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Domestic and Dwarf Dragons

Some years ago I happened to visit the german town Heidelberg. At the market I found a booth with all sorts of ceramic animals - and dragons. There were small dragons and also big dragons with a wick in their nostrils, which could be used as a sort of lamp. Looking for a birthday present for my brother, a great collector of frogs, I purchased a "Heidelberger Tüpfelfrosch" instead of a dragon (the frog is still in my own collection). Back at home I realized that the frog was wrapped into a sheet of paper telling the story of the dragons:

European dragons are commonly regarded as brute and wayward beasts. Not so in Heidelberg. There dragons were part of everyday life. Their eggs were commonly found in the river Neckar. People collected them, hatched and raised the dragons. The young dragons became loyal keepers and protectors of the house. Additionally they helped to light the hearth - remember, there were no matches at that time! Of course every blacksmith owned a dragon.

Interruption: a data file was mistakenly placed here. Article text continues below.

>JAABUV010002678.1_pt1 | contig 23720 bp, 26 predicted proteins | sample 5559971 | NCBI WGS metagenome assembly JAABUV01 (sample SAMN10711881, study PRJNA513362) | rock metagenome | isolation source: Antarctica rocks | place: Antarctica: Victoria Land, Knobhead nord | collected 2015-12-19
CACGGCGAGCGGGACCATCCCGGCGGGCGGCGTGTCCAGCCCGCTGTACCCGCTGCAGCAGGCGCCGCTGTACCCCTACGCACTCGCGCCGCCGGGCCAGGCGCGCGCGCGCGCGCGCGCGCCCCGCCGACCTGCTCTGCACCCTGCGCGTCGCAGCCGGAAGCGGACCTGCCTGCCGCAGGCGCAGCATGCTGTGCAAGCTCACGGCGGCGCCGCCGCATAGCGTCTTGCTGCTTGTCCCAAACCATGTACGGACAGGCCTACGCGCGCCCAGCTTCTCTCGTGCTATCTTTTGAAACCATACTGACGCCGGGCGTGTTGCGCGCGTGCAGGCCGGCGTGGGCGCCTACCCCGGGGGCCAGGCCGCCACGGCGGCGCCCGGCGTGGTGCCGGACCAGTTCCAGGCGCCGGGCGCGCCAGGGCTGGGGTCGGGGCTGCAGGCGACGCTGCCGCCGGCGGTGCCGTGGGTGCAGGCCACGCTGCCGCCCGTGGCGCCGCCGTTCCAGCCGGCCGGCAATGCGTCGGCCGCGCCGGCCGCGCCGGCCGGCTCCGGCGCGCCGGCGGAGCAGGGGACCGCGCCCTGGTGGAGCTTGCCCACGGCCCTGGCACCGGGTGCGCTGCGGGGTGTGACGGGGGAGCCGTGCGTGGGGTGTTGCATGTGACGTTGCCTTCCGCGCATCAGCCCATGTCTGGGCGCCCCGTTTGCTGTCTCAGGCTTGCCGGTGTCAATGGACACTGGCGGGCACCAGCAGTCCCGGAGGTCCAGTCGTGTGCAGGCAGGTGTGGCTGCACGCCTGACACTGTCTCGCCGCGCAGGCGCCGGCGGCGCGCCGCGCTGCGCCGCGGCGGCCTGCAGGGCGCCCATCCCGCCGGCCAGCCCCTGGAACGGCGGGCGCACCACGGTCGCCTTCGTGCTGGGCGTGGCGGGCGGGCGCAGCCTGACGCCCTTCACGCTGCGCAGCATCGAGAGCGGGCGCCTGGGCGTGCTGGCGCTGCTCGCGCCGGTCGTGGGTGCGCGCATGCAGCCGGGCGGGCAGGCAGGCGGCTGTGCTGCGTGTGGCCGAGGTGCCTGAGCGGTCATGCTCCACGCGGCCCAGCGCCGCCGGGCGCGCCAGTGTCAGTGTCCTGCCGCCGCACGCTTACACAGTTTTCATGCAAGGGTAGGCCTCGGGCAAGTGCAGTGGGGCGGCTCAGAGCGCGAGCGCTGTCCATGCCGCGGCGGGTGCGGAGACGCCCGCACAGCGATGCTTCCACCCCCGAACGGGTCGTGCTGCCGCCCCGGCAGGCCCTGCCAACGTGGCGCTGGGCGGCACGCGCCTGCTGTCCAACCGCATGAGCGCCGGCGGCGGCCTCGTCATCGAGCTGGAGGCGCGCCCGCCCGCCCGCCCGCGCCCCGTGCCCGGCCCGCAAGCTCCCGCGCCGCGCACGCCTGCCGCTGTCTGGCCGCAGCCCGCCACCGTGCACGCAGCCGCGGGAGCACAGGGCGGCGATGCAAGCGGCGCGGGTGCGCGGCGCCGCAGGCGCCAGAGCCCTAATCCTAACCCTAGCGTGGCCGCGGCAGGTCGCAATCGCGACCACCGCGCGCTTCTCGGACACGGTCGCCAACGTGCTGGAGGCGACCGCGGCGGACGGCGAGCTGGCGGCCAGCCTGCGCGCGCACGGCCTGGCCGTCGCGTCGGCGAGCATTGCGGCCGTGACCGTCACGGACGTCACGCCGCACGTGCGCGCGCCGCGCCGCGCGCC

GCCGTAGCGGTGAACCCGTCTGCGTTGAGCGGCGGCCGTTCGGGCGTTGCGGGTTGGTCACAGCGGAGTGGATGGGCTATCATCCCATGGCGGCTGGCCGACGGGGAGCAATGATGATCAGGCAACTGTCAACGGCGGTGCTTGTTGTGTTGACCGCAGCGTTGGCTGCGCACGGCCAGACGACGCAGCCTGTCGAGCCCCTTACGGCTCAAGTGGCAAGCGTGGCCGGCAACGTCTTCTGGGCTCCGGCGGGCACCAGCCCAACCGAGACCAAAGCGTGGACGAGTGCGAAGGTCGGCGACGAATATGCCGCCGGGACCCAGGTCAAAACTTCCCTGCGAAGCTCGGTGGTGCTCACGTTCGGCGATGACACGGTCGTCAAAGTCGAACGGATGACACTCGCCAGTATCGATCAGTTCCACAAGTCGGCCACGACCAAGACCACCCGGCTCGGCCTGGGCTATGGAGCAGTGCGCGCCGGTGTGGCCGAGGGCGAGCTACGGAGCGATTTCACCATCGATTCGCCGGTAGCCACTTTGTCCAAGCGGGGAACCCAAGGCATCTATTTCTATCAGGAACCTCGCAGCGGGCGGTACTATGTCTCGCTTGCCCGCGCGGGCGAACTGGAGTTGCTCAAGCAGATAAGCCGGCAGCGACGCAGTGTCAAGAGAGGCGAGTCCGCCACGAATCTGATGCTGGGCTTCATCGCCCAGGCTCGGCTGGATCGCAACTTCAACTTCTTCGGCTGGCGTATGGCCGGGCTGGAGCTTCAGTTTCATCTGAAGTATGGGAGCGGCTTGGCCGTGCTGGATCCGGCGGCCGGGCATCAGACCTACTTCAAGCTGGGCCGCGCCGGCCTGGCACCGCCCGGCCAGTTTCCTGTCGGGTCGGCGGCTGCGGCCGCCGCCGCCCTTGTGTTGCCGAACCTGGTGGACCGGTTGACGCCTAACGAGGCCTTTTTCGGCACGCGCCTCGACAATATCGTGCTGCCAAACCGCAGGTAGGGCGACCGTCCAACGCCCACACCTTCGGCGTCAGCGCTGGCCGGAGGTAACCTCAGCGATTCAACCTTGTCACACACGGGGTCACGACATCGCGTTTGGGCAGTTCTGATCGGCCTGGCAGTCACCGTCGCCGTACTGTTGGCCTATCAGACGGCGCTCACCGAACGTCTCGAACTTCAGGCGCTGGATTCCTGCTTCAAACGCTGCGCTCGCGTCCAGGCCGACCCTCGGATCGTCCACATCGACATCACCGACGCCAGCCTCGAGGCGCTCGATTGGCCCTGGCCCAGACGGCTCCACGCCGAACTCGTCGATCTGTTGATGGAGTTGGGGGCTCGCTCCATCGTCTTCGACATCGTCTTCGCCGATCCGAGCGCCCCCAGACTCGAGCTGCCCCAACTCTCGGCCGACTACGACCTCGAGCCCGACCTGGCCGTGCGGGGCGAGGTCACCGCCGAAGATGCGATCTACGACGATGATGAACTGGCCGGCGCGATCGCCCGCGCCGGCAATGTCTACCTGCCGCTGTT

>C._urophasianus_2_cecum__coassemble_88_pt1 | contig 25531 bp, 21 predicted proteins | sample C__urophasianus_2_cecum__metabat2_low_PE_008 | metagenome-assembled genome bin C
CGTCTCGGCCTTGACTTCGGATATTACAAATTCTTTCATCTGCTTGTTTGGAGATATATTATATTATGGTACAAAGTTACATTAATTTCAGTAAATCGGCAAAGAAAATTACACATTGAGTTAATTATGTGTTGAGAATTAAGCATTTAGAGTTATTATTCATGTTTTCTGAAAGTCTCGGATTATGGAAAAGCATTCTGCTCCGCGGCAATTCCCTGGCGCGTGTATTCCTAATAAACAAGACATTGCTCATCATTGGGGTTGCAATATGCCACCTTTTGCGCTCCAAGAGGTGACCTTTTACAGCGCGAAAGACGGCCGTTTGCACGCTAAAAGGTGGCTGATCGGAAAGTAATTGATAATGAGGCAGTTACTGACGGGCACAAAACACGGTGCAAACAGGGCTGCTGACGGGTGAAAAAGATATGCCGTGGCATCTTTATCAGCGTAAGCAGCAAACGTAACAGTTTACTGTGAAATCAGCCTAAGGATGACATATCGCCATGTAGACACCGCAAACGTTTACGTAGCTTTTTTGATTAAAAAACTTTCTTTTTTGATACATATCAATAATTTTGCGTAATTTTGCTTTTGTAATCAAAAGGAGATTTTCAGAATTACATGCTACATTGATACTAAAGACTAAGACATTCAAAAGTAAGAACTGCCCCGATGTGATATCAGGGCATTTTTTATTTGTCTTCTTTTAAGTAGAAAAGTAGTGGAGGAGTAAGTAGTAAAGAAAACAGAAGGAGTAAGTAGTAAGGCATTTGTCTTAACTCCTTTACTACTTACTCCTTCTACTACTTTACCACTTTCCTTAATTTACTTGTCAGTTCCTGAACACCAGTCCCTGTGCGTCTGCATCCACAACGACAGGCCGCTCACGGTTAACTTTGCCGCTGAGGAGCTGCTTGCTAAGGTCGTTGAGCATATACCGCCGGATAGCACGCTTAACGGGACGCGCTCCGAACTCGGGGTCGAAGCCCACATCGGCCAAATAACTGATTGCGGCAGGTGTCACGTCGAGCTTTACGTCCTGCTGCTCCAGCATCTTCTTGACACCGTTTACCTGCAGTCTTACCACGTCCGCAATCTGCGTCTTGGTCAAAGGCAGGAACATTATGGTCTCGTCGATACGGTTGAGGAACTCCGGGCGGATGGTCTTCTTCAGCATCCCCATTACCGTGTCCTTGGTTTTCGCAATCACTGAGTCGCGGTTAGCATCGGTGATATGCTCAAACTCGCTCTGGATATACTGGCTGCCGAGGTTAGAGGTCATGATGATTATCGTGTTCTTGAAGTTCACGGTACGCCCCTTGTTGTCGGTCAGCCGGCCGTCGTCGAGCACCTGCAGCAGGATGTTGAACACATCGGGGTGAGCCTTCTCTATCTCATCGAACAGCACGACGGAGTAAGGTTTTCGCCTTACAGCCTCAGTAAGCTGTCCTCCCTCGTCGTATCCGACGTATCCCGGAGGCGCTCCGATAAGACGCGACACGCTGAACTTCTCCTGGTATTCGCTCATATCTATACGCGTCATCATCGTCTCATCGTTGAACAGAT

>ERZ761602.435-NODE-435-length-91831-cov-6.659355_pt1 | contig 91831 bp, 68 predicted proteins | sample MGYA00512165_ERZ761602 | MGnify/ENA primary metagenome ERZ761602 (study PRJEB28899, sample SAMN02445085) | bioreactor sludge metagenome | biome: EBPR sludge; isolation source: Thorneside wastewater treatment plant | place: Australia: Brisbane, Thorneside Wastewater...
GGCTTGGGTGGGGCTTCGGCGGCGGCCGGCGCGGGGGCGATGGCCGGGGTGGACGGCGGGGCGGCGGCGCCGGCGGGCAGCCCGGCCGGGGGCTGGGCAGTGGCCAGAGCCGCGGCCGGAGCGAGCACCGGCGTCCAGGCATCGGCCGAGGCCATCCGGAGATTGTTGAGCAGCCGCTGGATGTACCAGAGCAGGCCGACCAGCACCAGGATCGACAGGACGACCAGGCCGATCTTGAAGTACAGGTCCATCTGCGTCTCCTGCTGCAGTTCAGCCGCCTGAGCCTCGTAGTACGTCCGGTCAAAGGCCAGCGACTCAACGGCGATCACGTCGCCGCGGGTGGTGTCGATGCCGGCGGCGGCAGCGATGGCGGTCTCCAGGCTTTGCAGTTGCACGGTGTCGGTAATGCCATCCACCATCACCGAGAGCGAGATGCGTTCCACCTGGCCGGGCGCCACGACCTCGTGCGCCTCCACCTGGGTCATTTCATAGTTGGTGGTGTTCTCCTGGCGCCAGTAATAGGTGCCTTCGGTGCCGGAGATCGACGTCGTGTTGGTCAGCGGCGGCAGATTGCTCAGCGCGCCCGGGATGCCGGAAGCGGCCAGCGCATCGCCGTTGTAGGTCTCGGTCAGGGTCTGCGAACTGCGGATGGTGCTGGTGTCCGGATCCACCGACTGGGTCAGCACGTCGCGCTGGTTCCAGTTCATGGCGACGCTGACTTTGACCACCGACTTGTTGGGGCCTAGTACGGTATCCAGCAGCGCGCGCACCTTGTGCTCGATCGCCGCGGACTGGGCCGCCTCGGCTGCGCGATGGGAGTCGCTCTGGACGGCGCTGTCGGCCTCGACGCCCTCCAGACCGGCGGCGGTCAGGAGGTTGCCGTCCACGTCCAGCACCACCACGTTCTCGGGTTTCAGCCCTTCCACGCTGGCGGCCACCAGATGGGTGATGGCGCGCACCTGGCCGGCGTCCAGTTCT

People living near the river Neckar, and especially fishermen preferred the water-loving female dragons. Only male dragons were able to fly. They were preferred by farmers and wine-growers. Old legends even tell about dragon-riders - who knows? Female dragons were very intelligent. There are reports, that some of them were capable of the human language. They were beloved by wise women, alchimists and sorcerers, and scholars, who often had philosophical discourses with their dragons.

People inhabiting only small rooms kept dwarf dragons. In this species both sexes had wings. Their eggs were commonly found on the sunny hillsides in the vicinity of Heidelberg.

Christianity brought an end to these good old habits - the keeping of a domestic dragon. Clergymen interpreted dragons as an offspring of hell and prohibited any contact with these animals. Disobediance was rigorously punished.

Der deutsche Originaltext
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© MCMXCVI by J. Georg Friebe
& Vorarlberger Naturschau, Dornbirn (Austria)
last update 08.06.1997